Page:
Going home for Christmas from Uni can lead to an interesting couple of weeks.

Often a toxic mix of December exams and end of term parties will have left you exhausted and yearning for your bed at home and some home cooked food. For the first few days all is well. Talking to my friend Becky this morning, she says hers is a three-day threshold (mine personally is a two-day) wherein being home is the most relaxing and enjoyable time, mostly spent catching up on sleep and eating. But after the honeymoon, oftentimes home can become the last place you want to be, as you are faced with the struggles of fitting back into family life, your place in the sibling pecking order, and being ordered to do household chores (when you were definitely JUST ABOUT to get up and do it without needing to be told).

Christmas, with it’s maniacal hustle and bustle amplifies stress and limits patience.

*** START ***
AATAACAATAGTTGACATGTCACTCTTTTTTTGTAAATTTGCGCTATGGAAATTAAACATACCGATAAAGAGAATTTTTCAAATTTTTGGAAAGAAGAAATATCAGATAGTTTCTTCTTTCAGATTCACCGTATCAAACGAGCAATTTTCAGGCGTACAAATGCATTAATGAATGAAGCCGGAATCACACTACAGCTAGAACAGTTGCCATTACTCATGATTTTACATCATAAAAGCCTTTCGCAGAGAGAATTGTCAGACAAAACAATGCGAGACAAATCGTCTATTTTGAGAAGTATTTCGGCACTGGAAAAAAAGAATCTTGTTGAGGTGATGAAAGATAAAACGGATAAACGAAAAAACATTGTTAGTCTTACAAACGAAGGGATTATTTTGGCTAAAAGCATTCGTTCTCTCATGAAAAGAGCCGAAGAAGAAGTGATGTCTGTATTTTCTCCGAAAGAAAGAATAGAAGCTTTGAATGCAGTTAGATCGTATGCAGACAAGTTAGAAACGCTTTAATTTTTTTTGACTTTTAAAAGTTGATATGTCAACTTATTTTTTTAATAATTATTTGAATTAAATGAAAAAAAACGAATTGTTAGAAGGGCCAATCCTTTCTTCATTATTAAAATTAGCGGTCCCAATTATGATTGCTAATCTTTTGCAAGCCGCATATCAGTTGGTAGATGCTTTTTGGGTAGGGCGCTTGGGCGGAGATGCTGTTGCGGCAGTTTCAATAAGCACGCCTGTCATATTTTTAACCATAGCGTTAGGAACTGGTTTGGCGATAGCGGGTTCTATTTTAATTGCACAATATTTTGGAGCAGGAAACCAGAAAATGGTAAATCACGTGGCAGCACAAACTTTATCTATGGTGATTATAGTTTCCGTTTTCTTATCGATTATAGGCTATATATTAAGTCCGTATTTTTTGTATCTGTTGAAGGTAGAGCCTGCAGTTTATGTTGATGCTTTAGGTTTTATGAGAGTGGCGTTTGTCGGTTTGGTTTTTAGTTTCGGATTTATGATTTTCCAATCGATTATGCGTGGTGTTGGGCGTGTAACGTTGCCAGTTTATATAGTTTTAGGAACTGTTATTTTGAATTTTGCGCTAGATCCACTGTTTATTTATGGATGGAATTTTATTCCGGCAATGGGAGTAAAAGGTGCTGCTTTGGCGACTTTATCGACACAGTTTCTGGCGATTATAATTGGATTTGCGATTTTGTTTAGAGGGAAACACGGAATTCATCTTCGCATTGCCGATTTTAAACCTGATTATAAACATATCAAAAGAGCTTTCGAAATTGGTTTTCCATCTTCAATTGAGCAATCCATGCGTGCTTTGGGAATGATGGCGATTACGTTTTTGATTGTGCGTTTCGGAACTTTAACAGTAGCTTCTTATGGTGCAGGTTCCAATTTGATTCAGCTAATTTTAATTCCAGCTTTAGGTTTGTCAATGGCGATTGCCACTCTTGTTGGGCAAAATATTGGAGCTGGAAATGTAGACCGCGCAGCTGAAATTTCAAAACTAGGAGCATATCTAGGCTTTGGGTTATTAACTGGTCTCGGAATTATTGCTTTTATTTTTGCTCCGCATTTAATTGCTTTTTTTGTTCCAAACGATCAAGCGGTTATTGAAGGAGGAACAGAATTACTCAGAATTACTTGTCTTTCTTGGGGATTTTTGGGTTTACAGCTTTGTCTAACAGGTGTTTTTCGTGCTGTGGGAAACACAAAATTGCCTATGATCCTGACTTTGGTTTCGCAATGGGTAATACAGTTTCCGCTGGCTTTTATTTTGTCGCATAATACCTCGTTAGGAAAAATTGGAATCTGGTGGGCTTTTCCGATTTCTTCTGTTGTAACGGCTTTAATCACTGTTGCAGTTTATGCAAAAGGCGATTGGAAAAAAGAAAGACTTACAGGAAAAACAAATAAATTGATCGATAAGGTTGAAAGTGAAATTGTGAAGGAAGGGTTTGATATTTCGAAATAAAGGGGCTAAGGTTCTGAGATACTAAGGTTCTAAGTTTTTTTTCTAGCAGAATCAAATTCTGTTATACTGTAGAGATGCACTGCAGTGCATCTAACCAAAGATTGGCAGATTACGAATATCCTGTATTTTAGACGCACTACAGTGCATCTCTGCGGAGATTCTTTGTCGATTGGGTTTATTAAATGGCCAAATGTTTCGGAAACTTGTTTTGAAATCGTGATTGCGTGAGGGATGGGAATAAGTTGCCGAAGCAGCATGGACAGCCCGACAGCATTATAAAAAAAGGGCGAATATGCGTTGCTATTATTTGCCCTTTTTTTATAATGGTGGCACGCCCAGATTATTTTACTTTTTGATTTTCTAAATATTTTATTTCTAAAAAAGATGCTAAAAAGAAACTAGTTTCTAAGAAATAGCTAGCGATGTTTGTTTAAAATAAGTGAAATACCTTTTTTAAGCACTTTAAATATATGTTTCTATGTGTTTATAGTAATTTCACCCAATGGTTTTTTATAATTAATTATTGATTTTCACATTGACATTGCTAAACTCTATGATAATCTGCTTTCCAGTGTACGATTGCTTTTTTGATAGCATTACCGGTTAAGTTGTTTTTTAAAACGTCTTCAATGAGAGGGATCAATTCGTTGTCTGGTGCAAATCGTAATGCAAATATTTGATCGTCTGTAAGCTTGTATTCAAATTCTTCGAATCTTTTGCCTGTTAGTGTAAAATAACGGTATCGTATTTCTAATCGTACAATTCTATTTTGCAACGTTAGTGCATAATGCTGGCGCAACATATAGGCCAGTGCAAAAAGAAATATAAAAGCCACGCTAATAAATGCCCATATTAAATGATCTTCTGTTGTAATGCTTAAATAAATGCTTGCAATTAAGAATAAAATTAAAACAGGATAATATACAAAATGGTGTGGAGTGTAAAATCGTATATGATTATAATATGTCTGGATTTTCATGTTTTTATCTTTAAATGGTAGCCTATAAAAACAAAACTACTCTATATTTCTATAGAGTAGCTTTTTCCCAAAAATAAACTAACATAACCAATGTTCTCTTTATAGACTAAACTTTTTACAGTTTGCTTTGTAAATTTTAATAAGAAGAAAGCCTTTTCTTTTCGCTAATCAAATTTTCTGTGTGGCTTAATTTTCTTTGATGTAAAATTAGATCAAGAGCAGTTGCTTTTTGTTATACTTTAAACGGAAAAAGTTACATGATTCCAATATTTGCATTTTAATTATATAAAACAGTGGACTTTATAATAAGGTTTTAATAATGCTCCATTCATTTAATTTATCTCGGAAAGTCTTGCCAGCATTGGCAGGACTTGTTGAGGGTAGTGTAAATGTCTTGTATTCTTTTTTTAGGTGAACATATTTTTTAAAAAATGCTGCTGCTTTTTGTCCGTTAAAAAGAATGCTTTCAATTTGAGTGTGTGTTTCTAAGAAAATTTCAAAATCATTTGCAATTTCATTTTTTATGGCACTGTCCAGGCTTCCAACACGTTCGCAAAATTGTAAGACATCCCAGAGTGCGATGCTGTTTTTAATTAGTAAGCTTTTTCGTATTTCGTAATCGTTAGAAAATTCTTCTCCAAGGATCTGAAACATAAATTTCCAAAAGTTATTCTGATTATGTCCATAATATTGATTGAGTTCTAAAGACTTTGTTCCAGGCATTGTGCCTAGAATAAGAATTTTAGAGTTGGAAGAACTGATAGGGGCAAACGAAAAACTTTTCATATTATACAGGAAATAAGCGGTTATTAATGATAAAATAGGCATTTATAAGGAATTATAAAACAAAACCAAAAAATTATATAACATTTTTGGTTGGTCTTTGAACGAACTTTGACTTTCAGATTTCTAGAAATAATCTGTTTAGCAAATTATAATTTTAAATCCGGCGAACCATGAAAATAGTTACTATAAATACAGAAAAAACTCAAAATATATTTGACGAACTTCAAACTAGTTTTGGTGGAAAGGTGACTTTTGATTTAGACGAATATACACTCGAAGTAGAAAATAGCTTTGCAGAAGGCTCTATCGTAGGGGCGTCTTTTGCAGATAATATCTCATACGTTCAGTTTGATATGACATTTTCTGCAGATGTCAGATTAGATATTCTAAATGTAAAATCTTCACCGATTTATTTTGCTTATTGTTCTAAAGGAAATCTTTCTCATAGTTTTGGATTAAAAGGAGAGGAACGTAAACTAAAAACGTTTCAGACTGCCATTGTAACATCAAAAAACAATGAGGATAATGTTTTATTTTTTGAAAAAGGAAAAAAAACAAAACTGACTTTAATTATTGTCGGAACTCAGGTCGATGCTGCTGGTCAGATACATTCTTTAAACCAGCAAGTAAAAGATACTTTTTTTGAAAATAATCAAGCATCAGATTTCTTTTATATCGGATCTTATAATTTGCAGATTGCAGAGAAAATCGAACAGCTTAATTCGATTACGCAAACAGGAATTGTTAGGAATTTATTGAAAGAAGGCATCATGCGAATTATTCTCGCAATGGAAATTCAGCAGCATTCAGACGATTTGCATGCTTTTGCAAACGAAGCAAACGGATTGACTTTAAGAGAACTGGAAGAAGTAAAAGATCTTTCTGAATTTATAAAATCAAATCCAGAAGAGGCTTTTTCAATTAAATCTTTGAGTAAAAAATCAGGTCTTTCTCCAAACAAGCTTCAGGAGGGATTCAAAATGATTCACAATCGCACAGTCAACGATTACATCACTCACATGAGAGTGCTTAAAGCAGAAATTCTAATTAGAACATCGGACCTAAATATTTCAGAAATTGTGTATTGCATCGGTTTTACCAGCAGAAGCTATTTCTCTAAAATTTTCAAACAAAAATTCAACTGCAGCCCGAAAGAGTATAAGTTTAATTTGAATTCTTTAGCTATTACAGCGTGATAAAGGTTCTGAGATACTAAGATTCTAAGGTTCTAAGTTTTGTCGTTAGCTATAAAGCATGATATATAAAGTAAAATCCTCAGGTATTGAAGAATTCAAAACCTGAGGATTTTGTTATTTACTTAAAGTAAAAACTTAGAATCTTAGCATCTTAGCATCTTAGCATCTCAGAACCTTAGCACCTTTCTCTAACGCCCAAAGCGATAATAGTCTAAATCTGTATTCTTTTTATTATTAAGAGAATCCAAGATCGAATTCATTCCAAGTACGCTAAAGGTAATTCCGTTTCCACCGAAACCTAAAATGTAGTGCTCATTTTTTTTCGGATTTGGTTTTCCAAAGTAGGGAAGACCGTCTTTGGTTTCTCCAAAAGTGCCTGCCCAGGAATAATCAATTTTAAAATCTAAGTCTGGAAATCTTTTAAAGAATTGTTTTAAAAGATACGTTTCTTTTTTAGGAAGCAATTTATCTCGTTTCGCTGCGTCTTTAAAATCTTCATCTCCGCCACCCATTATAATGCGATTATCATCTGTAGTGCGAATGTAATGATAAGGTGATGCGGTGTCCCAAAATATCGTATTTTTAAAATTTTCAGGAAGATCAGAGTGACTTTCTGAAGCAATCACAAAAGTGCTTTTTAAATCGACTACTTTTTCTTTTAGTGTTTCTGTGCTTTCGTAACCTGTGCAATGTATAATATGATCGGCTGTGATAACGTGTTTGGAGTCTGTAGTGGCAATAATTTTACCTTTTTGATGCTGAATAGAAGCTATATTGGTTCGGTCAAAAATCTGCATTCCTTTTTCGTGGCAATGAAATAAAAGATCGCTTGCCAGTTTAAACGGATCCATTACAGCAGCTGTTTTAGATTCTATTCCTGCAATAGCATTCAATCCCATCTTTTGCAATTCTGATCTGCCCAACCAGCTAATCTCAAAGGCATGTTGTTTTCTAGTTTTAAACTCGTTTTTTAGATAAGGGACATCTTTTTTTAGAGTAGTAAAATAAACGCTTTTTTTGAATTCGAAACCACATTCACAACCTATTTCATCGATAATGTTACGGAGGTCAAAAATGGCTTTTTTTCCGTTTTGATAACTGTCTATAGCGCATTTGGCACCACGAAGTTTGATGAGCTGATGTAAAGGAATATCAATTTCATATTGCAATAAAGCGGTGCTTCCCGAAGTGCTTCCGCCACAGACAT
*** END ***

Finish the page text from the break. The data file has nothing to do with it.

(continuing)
Christmas, with it’s maniacal hustle and bustle, amplifies stress and limits patience, so it can be particularly tough time to readjust to being back at home after a term of chilling with your friends at Uni. I’m your ‘typical’ third child and still haven’t learnt that the easier I am to tease, the more fun my siblings will have. My sister, the eldest, can’t handle the fact that year on year her bossy dominion over her siblings is wavering evermore. My big brother, a secluded introvert when we were growing up, now tries to engage the family in far reaching, impassioned political discussions which are so far removed from the brother we knew growing up that his attempts to create space in the ranks for his new identity cause friction, despite our best efforts. My younger brother has always been the best of us and succeeds in maintaining his cool. However it’s the relationship with the parents which can be most tested at this time, squabbling sibling rivalries aside. The questions, so well-meaning and without a doubt well within the acceptable boundaries of a parent’s curiosity about your life away from home, feel like an affront. It’s hard to calmly respond to a grilling about exam grades, money, who your friends are, how much you’ve been drinking, “what have you done with your face - why did you stick that thing through it, it looks like a zit” (lip piercing). One year my mum snapped and said: “You know it’s not bloody easy us having you home either”. That was a real lightbulb moment for me. I’ve always been fairly independent from my family so it’s not that I expected my parents to remain defined by their role as parents for my whole life by any means, but still that was an enlightening moment. However frustrated, short-tempered and smothered you might feel, and however much you feel you have to bite your tongue, your parents might well be feeling exactly the same, even though they will be very happy to see you too. As much as you’ve adapted to and embraced your new life away from home, they will certainly have adapted (and maybe enjoyed) their new life without the kids at home - whether that idea makes you uneasy or not. So it’s probably best to just go easy on each other.